The Pro Futura Scientia Programme
In 1999, Riksbankens Jubileumsfond and the Swedish Collegium initiated the Pro Futura Scientia Programme, an elite programme for early-career scholars beyond the postdoctoral stage. Swedish universities - and since 2011 also universities in other Nordic countries - are invited to nominate up to four candidates to the programme, two of whom must come from another university in Sweden or abroad. On each occasion 10-15% of the nominees have been accepted. Up till now, thirty-two scholars have been admitted to the programme.
Successful candidates divide their time during a five-year period between their home universities and the Collegium. They also spend at least one year abroad at one of the Collegiums sister institutes or an institute of a similar type. In the academic year of 2012-13 agreements were concluded concerning the reception of Pro Futura Fellows between the Swedish Collegium, Riksbankens Jubileumsfond and the following institutions: National Humanities Center; Center for Advanced Study in the Behavioral Sciences, Stanford University; Radcliffe Institute for Advanced Study, Harvard University; and Centre for Research in the Arts, Social Sciences, and Humanities, University of Cambridge. As of the academic year 2013-14 the University of Cambridge will also propose candidates to the Pro Futura Scientia Programme. The graduates of the programme have come to play an increasingly significant role in Swedish academic and cultural life.
The Collegium interacts with a large number of scholarly institutions in Sweden and abroad. Especially important is the collaboration with seven other leading institutes for advanced study within the so called SIAS group, of which the Collegium was a founding member in 1991: Center for Advanced Study in the Behavioral Sciences, Stanford; Institute for Advanced Studies, Jerusalem; Institute for Advanced Study, Princeton; National Humanities Center, Research Triangle Park; Netherlands Institute for Advanced Study in the Humanities and Social Sciences, Wassenaar; Radcliffe Institute for Advanced Study, Harvard; Wissenschaftskolleg zu Berlin. The directors of these institutes meet annually and there is continuous interaction between the institutes. In addition, the Collegium maintains special links to other leading European institutes, in particular to those in Cambridge, Helsinki, Nantes, and Paris, but also to centres in Beijing, Delhi, and Stellenbosch.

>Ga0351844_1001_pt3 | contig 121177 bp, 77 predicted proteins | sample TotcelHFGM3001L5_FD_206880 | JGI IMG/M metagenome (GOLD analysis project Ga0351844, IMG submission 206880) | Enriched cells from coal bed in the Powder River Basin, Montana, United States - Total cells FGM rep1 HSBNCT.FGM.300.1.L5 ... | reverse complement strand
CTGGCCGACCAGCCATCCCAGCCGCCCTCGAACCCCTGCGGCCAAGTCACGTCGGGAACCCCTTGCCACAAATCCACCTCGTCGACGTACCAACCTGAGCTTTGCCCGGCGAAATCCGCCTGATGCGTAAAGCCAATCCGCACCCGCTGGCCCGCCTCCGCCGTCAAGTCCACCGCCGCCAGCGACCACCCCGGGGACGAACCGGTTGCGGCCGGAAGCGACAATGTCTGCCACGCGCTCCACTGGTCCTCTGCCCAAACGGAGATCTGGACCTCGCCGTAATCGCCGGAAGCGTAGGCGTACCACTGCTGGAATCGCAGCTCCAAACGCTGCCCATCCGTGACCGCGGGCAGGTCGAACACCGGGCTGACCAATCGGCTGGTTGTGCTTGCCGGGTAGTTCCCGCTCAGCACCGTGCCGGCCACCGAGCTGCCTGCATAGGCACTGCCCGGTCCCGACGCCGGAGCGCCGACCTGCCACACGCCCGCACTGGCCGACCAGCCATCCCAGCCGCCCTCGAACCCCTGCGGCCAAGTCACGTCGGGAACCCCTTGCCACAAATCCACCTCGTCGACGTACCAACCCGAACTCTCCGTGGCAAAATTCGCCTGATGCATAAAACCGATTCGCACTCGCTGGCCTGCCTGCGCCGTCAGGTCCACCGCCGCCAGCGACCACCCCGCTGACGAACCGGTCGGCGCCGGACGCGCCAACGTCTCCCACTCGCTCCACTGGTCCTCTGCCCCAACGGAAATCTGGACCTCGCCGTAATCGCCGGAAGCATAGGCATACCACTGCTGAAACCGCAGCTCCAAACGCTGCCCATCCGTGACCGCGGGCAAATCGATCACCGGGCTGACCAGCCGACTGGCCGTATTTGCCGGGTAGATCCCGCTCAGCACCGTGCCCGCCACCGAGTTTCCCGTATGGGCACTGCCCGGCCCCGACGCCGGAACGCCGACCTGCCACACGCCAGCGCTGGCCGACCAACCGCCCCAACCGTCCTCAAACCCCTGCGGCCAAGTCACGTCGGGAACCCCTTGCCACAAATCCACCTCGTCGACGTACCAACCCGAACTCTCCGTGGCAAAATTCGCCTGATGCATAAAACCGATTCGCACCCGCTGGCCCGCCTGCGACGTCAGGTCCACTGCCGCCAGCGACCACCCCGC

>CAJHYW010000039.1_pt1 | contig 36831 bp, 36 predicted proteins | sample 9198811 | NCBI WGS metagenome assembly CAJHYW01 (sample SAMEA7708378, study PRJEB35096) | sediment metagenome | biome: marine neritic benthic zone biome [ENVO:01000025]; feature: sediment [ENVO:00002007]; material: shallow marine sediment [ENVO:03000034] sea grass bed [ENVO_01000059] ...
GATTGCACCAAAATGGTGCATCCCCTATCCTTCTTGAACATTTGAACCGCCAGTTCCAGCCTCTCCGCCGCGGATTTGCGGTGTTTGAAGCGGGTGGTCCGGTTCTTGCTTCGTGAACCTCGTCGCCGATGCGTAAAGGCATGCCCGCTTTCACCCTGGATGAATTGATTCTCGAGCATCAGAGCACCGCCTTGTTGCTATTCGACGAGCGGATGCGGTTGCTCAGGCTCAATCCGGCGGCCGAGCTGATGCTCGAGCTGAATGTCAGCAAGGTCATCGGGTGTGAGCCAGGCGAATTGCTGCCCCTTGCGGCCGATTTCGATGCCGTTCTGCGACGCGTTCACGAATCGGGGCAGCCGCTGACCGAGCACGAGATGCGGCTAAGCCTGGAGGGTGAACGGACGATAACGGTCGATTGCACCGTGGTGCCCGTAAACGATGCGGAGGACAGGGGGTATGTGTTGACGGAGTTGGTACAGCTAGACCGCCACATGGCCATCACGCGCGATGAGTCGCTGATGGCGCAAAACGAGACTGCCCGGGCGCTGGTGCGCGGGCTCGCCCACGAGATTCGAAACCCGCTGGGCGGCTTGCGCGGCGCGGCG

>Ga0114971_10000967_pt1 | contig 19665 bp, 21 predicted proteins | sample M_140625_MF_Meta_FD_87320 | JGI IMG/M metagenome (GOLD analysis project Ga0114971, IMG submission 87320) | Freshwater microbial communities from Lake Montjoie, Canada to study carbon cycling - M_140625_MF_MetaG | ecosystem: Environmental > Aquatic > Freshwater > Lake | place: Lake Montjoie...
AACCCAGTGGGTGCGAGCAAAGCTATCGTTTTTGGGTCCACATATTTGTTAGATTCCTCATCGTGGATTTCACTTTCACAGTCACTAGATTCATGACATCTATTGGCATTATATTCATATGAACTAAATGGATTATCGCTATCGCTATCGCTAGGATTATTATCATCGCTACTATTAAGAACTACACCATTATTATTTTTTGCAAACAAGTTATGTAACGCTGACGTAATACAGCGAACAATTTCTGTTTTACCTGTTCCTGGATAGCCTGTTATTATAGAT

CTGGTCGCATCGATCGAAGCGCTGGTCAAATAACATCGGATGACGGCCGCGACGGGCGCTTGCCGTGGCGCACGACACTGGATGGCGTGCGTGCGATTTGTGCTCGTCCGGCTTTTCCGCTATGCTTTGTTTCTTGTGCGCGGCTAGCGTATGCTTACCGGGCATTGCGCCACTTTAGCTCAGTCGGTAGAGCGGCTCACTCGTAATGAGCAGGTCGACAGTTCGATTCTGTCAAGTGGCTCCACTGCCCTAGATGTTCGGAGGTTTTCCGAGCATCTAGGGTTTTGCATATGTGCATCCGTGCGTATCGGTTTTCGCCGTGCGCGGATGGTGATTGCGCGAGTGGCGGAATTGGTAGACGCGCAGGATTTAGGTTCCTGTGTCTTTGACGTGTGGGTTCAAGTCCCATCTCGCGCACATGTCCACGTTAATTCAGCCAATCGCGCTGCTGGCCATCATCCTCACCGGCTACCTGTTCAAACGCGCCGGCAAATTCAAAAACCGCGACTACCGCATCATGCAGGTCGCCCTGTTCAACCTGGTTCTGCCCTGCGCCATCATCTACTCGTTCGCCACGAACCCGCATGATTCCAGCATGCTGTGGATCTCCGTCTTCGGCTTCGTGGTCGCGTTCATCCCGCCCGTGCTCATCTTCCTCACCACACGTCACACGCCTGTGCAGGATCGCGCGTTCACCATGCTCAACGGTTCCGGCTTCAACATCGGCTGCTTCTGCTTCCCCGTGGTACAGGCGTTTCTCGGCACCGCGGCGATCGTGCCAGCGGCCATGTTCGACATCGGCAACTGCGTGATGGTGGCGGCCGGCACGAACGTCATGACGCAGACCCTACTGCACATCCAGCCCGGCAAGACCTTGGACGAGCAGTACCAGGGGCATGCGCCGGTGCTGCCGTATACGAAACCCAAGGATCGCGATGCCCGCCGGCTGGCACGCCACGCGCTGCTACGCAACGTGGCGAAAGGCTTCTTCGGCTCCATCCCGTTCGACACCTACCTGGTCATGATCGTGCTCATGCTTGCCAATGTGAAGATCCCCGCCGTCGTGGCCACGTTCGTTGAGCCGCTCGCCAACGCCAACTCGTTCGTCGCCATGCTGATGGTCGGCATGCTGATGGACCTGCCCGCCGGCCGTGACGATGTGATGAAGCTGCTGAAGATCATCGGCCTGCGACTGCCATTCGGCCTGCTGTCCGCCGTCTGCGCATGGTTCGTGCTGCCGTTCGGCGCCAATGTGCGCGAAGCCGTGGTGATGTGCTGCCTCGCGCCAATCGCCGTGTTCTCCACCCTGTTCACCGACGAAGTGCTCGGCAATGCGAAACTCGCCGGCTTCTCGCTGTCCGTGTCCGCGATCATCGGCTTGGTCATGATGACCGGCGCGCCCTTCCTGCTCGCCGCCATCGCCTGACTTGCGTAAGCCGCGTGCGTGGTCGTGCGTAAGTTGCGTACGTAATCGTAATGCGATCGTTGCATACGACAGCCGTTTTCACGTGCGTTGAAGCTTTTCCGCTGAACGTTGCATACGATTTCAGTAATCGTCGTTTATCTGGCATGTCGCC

Professor Björn Wittrock is Principal of the Collegium and a Permanent Fellow. Professor Barbro Klein has been Deputy Principal and is now Director Emerita. The Collegium has a national board consisting of representatives appointed at the suggestion of different Swedish universities. Professor Lars Magnusson is Chairman of the board. The Swedish Collegium benefits from contributions by four Non-resident Long-term Fellows, namely Professors Peter Gärdenfors (Lund), Hans Joas (Freiburg and Chicago), Michael J. Puett (Harvard), and Wlodek Rabinowicz (Lund).
The Collegium is located in the late eighteenth-century Linneanum and the adjacent late nineteenth-century Prefects Villa in the middle of the Botanic Garden in Uppsala.